After a new report debunked its claims that the hopelessly flawed Bus Rapid Transit (BRT) corridor has speeded up bus travel and reduced accidents in the city, the Delhi government has pleaded that the project cannot be scrapped lest its failure affect other transit systems planned around the country.
Absurd? That’s the sort of logic that the BRT has been following since it was first suggested.
I’ll get into the new Central Road Research Institute (CRRI) report in a moment. But here are the real reasons that the BRT has been a complete failure.
1. They built it in the wrong place.
The not-so-secret agenda of the BRT planners was to convince middle class commuters to shift from cars to the bus, so they put the first route smack in the middle of wealthy South Delhi, which has a greater percentage of car owners than any other part of the city, as well as (once) some of its widest and therefore least congested roads. This meant that the system was going to irritate a powerful lobby from the outset, and also that its usefulness to the lower class / lower middle class bus riders would not be immediately evident.
2. They started a “trial run” when the thing was half-finished.
This was an incredibly boneheaded move, because it ensured that there would be no upside to the corridor. The jams were particularly bad where the bus lanes began — an obvious bottleneck — and because the corridor didn’t actually deliver riders to their destination, even for bus goeers it was essentially a short, smooth ride in between the usual stop-and-go.
3. They didn’t increase the number / frequency of buses.
Leave it to engineers who don’t commute by bus to miss the one crucial fact about bus travel: It’s not the bus ride that takes forever, it’s waiting for the bus to come in the first place. So when the BRT opened for business, car owners would sit — parked, for all intents and purposes — in the car lane, waiting for 15 or 20 minutes before a bus would whiz by in the empty “rapid transit” corridor.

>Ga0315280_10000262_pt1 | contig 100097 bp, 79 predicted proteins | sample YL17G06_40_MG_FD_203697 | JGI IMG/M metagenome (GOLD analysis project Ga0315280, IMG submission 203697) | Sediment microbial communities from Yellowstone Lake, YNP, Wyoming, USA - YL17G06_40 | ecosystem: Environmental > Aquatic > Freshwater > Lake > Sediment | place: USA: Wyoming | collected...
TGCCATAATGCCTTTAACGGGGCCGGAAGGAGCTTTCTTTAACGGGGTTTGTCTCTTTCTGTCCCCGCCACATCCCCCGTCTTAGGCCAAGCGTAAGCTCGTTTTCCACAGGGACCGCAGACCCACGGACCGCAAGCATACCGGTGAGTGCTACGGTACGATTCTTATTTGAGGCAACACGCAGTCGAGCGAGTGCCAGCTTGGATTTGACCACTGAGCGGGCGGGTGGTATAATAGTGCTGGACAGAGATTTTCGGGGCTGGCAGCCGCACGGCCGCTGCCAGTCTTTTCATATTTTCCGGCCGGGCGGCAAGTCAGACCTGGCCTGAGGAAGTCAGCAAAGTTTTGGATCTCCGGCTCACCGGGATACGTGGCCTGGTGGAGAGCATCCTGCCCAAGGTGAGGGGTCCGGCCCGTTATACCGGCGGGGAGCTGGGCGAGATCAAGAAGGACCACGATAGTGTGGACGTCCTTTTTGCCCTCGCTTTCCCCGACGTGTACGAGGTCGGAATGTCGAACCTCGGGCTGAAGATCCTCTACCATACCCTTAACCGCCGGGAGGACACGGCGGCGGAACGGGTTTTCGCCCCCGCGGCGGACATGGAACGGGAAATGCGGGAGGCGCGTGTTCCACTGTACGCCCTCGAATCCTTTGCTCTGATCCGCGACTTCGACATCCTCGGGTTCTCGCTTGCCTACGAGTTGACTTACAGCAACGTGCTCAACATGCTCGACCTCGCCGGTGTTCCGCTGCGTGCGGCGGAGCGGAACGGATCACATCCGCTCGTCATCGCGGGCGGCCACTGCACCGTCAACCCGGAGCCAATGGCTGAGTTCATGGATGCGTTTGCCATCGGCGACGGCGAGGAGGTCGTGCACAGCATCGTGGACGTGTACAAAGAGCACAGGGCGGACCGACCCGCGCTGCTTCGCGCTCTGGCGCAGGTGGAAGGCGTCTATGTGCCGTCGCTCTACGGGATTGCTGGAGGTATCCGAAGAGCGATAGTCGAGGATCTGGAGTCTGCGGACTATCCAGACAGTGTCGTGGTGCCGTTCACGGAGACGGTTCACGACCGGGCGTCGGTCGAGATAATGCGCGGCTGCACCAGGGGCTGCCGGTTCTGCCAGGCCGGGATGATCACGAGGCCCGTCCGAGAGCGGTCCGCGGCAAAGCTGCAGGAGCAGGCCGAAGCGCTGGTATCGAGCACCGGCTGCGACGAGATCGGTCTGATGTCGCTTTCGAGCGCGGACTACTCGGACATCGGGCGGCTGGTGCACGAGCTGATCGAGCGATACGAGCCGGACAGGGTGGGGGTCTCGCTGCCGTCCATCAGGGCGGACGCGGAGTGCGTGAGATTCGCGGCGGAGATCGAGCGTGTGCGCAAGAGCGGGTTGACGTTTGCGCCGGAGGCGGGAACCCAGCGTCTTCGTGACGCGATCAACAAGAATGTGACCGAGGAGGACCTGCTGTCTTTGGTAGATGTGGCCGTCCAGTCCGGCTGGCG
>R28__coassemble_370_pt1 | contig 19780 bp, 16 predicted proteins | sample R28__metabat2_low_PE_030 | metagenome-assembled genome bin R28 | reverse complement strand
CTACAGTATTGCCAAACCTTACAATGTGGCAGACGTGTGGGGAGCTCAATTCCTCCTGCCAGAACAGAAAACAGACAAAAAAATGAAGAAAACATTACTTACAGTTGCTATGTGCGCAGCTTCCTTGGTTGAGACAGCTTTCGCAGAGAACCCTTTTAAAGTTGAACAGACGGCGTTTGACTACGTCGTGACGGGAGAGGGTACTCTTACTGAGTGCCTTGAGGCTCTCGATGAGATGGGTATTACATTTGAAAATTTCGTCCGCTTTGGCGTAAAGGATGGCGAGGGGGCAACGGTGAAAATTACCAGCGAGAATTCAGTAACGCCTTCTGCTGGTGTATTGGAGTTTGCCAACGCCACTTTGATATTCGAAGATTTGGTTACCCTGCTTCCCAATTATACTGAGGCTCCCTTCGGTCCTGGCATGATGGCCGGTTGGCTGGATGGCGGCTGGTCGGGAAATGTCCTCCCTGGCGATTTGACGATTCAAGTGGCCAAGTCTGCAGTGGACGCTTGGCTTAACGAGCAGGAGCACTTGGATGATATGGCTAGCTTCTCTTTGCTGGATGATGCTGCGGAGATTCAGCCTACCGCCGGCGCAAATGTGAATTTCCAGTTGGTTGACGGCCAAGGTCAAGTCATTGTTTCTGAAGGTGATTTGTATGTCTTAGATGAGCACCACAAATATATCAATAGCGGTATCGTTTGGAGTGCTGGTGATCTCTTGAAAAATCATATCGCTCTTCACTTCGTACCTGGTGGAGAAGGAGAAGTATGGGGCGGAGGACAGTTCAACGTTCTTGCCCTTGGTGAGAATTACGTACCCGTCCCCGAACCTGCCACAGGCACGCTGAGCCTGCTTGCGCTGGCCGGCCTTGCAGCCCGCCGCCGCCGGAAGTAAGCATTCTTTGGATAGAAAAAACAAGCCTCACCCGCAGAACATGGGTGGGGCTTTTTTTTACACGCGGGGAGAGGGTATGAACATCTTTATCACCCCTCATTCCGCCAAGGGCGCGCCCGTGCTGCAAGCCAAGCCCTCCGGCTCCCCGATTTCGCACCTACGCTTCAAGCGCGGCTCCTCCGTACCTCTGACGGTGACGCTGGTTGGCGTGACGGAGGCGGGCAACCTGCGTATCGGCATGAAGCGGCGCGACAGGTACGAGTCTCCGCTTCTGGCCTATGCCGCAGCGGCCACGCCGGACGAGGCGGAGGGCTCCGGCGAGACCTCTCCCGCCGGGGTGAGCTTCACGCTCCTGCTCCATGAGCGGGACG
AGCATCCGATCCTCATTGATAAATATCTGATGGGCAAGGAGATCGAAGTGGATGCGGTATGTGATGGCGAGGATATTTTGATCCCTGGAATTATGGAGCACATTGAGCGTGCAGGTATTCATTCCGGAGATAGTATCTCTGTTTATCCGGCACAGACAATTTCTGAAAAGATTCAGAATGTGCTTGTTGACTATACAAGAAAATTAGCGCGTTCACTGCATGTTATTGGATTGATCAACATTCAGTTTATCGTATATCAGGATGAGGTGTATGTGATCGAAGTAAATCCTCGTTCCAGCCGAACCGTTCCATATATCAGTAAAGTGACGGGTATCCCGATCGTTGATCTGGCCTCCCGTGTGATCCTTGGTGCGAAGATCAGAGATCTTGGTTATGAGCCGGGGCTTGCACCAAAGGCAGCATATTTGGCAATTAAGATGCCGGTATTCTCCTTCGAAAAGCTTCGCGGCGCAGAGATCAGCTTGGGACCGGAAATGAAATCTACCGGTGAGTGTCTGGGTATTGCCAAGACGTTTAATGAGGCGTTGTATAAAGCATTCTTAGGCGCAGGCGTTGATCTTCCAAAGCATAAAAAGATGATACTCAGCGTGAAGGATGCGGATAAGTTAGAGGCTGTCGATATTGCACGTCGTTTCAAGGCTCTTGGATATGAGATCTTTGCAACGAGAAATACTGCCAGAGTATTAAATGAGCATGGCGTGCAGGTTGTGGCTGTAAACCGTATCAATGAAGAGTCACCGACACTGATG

4. They didn’t link the thing to the Metro.
Indian readers will recall that the BRT began amid a slanging match over whether buses or a subway system was the most practical a cost-effective way to convert Delhi to a public transportation city. This was stupid, since the answer was “all of the above.” But it also meant that the BRT and the Metro essentially developed independent from one another. If the first leg of the BRT had taken riders directly to a major Metro exchange, both systems might have leveraged added riders. And the BRT, in particular, might have gotten a boost from the Metro’s street cred with the middle class.
5. There was no stick and no carrot.
Not only was the BRT not actually faster than taking your car or bike — since you’d have to first get to the BRT line, which lacked the commuter parking lots present at Metro stations. But apart from the traffic jams that it created, there was no punishment for continuing to drive: Parking fees remain as low as 20 U.S. cents an hour (or unlimited period) in many high-traffic areas; license fees for cars are low, and not collected annually; the cops rarely issue parking tickets or tow cars; and there is no charge for bringing your car into the city center, such as exists in London or Singapore.
So what’s the result?
According to CRRI, ‘a lack of a proper bus route rationalization has meant that buses cluster on the BRT stretch, with only four-five passengers boarding or alighting per bus, but the government data shows a huge number of passengers plying on the stretch. This, the report notes, “is obviously boosting the passengers per hour per direction (PPHPD) drastically and thus presenting an exaggerated figure”,’ the Times of India reports.
Moreover, “A comparison of the available road crash data indicates that there is an increase of 40% in the number of fatal road crashes coupled with 48% increase in the number of fatalities. At the same time, the number of simple/injurious road crashes reported by the traffic police has registered an increase of 7%.”
And comparing the normal BRT non-functioning to an experimental run in recent weeks, in which the bus lane was thrown open for everybody, the CRRI also found that the thing was bad for the environment.
“The amount of fuel consumed on the stretch has also been calculated by the CRRI study. It found that the idling at intersections led to losses of 78-139ml in the case of petrol cars while in the case of diesel, it was between 72-217ml across different time periods of the day. The amount of fuel lost ranged between 2% and 45%, says the report, with the maximum quantum wastage being recorded on the stretch between Sheikh Sarai to Chirag Dilli, varying in the range of 17%-41% during the day. The time lost in idling was from 37%-60%.”
So much for green transport.